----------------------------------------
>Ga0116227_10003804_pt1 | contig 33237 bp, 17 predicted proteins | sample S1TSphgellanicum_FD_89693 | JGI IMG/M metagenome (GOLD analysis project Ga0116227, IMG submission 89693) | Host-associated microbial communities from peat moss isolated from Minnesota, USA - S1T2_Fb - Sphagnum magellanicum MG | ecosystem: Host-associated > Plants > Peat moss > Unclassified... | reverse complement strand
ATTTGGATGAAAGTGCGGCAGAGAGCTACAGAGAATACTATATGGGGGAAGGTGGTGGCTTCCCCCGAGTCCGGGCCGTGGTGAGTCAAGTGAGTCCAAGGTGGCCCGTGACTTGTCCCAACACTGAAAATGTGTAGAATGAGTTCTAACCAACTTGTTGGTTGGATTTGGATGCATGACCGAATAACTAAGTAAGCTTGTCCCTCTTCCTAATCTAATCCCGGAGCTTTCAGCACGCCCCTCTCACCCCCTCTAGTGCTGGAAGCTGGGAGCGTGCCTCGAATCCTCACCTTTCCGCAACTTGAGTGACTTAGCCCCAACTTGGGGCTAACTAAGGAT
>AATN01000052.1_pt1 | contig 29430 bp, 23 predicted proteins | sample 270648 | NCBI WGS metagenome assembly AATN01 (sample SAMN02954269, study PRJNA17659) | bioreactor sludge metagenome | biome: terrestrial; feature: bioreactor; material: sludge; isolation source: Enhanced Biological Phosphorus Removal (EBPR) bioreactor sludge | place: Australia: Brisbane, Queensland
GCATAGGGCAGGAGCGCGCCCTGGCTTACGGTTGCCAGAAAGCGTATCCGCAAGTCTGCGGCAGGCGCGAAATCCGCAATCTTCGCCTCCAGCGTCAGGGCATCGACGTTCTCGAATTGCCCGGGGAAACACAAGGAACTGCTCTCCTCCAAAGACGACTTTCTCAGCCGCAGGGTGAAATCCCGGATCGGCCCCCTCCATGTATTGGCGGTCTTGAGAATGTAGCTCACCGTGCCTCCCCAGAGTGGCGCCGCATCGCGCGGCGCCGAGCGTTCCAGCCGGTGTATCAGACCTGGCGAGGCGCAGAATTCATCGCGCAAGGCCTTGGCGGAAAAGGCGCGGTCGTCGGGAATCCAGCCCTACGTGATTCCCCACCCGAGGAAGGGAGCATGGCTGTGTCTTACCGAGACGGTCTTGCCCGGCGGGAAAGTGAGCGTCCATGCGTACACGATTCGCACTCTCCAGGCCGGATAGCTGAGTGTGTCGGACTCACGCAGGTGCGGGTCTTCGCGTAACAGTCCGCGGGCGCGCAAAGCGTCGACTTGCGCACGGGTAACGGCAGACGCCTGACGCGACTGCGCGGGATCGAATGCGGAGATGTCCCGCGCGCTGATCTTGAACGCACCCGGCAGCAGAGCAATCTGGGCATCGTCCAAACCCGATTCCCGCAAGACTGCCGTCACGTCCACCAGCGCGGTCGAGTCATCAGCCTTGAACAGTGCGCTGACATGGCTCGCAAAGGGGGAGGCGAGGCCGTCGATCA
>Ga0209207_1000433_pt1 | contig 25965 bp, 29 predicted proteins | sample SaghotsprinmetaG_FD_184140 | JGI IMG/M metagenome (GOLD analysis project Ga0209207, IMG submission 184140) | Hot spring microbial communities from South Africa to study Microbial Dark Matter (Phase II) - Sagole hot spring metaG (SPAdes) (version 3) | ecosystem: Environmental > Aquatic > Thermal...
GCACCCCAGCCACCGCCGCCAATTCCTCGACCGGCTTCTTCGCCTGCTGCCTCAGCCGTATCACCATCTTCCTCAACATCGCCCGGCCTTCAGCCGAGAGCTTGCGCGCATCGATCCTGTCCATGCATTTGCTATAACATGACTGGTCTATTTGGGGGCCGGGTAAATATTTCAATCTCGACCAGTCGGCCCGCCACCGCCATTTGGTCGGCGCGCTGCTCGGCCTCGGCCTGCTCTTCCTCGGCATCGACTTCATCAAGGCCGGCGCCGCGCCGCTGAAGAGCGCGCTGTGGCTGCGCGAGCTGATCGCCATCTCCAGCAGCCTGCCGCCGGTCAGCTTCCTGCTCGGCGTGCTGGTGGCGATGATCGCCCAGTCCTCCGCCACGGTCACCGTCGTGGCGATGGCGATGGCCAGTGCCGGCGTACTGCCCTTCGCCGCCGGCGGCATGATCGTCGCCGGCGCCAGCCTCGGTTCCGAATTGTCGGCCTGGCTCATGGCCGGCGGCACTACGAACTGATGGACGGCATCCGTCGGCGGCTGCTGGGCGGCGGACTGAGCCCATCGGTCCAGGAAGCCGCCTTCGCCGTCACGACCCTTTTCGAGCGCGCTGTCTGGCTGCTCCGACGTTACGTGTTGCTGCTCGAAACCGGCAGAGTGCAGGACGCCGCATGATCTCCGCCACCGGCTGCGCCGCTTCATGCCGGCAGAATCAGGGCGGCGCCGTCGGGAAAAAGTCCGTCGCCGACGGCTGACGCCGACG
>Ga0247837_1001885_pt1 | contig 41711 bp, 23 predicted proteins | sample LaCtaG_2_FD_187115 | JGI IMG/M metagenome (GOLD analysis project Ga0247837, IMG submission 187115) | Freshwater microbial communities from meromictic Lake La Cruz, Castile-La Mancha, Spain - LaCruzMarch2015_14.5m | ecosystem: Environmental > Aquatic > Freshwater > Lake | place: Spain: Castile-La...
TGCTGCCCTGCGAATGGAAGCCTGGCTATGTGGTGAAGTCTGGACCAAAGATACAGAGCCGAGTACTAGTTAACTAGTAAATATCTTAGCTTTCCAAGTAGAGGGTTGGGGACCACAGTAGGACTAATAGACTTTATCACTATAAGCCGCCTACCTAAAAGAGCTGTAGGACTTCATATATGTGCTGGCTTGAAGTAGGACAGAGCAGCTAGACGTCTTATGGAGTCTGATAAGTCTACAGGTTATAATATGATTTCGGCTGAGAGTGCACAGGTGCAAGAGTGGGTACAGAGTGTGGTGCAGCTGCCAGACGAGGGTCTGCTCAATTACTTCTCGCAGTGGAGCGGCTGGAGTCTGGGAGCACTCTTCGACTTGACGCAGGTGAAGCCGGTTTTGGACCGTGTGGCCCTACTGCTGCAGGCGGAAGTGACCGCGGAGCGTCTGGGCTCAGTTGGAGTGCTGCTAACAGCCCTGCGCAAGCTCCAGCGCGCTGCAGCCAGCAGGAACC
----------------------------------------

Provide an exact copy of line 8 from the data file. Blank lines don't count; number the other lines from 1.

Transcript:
TGCTGCCCTGCGAATGGAAGCCTGGCTATGTGGTGAAGTCTGGACCAAAGATACAGAGCCGAGTACTAGTTAACTAGTAAATATCTTAGCTTTCCAAGTAGAGGGTTGGGGACCACAGTAGGACTAATAGACTTTATCACTATAAGCCGCCTACCTAAAAGAGCTGTAGGACTTCATATATGTGCTGGCTTGAAGTAGGACAGAGCAGCTAGACGTCTTATGGAGTCTGATAAGTCTACAGGTTATAATATGATTTCGGCTGAGAGTGCACAGGTGCAAGAGTGGGTACAGAGTGTGGTGCAGCTGCCAGACGAGGGTCTGCTCAATTACTTCTCGCAGTGGAGCGGCTGGAGTCTGGGAGCACTCTTCGACTTGACGCAGGTGAAGCCGGTTTTGGACCGTGTGGCCCTACTGCTGCAGGCGGAAGTGACCGCGGAGCGTCTGGGCTCAGTTGGAGTGCTGCTAACAGCCCTGCGCAAGCTCCAGCGCGCTGCAGCCAGCAGGAACC